Sunday, July 11, 2010

Transforming Grace

Jerry Bridges gives a needed word in Transforming Grace. What he says is not new; in fact it is completely Scriptural. But the context of modern Christianity makes it seem as though this was a new discovery.

Many Christians would decry the legalistic approach that marks some in the conservative branches of the church. Legalism is a cancer that eats away the soul of a Body. Unfortunately, legalists do not know that they are legalists. One man’s legalism is another man’s convictions, they like to say.

Bridges has a word for those who would claim to have moved beyond a narrow legalism into more mainstream evangelical faith. And though they may have checked their legalism at the door, they still carry within themselves a “performance mentality.” God expects proper performance and will reward it with blessing. Real transforming grace is a foreign and dangerous concept to many.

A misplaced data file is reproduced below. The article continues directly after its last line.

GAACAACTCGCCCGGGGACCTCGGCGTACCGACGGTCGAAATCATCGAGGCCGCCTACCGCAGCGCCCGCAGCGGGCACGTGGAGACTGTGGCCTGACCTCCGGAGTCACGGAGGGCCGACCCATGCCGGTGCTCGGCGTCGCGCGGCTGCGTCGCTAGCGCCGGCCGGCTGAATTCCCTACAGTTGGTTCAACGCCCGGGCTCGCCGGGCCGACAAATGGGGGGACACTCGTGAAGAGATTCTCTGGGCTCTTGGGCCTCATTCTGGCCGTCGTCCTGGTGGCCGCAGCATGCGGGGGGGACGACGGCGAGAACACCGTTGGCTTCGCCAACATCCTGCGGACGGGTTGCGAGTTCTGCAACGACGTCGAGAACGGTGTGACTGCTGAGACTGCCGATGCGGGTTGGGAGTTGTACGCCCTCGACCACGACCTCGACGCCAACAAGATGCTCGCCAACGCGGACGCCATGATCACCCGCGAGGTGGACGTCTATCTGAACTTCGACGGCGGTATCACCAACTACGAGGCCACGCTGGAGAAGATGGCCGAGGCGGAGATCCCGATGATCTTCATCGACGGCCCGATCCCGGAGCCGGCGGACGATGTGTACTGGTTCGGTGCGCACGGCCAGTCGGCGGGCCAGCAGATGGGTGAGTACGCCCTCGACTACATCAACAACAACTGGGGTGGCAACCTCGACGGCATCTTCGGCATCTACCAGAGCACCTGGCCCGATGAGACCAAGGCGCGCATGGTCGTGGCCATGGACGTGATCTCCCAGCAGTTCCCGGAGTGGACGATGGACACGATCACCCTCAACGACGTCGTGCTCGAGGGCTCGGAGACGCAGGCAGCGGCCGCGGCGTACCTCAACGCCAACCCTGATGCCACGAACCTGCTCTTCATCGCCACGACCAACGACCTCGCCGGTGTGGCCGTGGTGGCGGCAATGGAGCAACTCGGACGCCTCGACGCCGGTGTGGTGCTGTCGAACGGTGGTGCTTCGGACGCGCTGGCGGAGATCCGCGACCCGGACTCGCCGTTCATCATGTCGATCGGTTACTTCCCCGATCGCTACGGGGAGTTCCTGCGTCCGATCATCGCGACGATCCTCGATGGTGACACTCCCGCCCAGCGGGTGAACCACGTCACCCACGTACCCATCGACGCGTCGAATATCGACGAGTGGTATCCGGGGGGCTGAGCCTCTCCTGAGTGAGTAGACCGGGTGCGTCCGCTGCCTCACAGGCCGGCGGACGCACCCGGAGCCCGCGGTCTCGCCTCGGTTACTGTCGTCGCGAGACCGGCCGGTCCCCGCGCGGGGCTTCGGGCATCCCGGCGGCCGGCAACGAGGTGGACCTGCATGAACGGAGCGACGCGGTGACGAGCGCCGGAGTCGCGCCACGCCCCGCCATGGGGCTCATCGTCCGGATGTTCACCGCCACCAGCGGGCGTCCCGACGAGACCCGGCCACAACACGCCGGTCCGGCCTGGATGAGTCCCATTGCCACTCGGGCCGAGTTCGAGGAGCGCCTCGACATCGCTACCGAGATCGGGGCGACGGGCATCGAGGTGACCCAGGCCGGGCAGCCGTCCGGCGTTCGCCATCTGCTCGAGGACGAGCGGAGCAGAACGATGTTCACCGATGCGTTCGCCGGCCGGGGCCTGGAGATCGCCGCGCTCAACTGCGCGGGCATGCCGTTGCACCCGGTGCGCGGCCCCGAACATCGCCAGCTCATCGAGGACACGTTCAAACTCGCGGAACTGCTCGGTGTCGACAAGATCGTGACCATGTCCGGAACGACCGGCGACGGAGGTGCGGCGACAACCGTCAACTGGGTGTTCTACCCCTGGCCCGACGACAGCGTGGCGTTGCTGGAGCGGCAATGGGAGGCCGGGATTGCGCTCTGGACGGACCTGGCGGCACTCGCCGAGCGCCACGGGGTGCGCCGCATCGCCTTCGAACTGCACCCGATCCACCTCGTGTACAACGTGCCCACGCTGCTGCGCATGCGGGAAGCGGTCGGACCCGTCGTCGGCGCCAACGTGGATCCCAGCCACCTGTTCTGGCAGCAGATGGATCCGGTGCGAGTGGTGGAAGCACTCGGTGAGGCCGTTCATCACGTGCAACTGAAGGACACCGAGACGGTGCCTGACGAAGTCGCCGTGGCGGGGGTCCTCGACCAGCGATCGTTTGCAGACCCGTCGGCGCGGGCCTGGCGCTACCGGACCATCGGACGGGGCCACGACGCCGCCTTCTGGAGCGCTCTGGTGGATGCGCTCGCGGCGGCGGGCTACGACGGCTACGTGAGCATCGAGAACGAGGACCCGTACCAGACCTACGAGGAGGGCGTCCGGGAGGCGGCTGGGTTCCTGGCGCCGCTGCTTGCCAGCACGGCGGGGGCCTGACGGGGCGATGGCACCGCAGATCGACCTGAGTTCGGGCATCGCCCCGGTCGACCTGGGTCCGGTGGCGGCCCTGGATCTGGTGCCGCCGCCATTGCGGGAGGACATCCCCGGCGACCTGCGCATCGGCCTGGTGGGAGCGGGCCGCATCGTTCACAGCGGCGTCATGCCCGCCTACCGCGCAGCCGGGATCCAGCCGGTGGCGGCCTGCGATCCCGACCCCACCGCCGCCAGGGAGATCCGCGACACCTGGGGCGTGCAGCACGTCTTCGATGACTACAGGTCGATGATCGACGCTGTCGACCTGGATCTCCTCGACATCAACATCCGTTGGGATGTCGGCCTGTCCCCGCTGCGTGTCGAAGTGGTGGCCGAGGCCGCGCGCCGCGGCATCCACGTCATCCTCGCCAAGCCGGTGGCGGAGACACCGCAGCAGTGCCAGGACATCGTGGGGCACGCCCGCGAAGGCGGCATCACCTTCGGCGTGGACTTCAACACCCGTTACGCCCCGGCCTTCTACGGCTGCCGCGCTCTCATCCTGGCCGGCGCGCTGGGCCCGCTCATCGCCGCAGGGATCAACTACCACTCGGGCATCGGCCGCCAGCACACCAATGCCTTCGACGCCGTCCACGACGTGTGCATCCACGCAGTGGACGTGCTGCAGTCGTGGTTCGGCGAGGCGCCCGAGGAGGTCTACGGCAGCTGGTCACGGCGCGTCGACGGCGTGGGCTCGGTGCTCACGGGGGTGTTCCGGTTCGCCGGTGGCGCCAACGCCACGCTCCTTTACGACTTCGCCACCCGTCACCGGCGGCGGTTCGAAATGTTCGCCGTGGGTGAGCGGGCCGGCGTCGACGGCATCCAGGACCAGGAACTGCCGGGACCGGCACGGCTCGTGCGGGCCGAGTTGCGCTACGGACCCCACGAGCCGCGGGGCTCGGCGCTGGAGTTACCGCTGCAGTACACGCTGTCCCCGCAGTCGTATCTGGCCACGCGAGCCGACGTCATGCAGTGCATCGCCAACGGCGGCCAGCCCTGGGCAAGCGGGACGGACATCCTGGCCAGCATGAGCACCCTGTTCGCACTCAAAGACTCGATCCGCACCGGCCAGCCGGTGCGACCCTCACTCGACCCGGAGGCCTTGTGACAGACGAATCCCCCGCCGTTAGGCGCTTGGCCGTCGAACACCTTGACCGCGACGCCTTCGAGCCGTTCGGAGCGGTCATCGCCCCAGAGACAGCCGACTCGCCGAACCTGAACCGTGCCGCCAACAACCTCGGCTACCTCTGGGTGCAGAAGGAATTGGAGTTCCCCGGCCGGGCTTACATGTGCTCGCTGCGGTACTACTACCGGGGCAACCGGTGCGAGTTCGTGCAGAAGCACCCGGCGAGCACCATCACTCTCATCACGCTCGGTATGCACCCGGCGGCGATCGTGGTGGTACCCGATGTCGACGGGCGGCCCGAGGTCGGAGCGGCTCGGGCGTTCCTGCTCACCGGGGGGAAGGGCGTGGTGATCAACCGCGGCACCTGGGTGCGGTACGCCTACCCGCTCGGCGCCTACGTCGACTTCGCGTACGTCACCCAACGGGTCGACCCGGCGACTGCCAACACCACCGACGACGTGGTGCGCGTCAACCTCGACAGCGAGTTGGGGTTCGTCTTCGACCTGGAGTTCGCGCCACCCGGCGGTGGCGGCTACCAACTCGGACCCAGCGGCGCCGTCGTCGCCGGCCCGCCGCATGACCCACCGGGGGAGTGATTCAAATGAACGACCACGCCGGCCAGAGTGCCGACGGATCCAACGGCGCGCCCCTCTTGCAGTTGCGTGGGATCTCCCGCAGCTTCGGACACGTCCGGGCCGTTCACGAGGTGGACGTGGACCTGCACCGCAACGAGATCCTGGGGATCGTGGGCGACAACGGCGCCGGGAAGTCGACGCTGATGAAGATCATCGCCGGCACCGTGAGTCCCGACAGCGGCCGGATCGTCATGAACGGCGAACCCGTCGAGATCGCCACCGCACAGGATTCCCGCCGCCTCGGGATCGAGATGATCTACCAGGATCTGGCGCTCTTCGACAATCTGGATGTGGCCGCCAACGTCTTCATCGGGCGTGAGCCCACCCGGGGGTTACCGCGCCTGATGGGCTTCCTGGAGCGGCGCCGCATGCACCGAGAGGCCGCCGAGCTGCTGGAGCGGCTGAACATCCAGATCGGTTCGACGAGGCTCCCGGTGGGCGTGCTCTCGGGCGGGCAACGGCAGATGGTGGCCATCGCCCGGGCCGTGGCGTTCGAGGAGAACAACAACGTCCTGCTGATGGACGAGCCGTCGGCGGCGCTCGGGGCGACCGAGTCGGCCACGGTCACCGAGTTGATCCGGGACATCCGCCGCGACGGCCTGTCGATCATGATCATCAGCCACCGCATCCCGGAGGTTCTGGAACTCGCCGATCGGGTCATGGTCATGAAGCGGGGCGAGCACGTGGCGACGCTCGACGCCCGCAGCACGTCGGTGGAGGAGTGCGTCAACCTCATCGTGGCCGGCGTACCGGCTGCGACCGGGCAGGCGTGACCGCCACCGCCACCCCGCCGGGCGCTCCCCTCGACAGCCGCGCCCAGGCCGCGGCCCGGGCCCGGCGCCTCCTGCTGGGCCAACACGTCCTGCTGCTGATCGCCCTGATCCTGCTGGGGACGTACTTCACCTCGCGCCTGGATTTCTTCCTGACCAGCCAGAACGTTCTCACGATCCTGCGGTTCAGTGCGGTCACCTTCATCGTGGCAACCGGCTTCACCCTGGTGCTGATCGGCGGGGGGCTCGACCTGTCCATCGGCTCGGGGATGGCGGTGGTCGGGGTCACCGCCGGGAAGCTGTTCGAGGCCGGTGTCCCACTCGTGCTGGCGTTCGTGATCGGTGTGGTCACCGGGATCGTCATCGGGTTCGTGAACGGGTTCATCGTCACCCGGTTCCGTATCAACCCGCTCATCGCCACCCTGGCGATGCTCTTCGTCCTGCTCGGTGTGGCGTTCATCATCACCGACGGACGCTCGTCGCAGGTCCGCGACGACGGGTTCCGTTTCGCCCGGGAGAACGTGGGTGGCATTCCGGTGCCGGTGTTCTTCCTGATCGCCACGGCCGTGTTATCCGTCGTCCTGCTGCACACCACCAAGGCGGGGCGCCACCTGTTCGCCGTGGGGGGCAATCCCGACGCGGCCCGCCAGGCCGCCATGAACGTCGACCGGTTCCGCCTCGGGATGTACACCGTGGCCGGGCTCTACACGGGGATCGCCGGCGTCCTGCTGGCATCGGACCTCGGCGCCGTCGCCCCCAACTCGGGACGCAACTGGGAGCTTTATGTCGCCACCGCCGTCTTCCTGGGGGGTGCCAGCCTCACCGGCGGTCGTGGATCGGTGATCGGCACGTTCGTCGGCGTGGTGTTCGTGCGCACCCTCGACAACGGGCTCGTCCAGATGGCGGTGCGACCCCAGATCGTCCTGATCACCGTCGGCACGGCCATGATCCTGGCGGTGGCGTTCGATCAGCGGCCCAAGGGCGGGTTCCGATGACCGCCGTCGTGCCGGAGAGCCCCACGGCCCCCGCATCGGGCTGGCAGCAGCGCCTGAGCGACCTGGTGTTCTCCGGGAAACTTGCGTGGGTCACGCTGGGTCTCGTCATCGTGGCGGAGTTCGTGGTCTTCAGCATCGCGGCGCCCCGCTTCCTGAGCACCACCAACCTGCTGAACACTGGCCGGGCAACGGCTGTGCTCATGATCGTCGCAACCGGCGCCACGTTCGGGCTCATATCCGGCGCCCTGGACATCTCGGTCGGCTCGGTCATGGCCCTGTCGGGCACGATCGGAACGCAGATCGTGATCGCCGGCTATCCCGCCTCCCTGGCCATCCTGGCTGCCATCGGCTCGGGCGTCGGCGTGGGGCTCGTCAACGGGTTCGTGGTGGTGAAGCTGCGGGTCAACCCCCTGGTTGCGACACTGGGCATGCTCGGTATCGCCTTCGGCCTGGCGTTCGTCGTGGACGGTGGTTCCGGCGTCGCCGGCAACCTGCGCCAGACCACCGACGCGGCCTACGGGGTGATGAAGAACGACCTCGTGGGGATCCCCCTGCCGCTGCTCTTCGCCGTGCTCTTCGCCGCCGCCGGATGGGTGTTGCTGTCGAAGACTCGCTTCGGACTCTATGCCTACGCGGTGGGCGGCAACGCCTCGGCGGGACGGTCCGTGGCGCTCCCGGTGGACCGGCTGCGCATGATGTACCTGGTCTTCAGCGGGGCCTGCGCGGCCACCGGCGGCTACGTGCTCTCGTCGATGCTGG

Transforming grace finds its center in the merits of Christ that have been imputed to the one who believes. Quite simply this means that God cannot love me any more than He does already, and He loves me as much as He loves His Son. Bridges reports that some of his colleagues have warned him against proclaiming such a message, fearing it will lead to loose and careless living. This is indication that they do not know what it means to live via the merit of Christ.

All of Bridges’ books are worth reading. This is a welcomed addition to his corpus of practical insight on living the Christian life.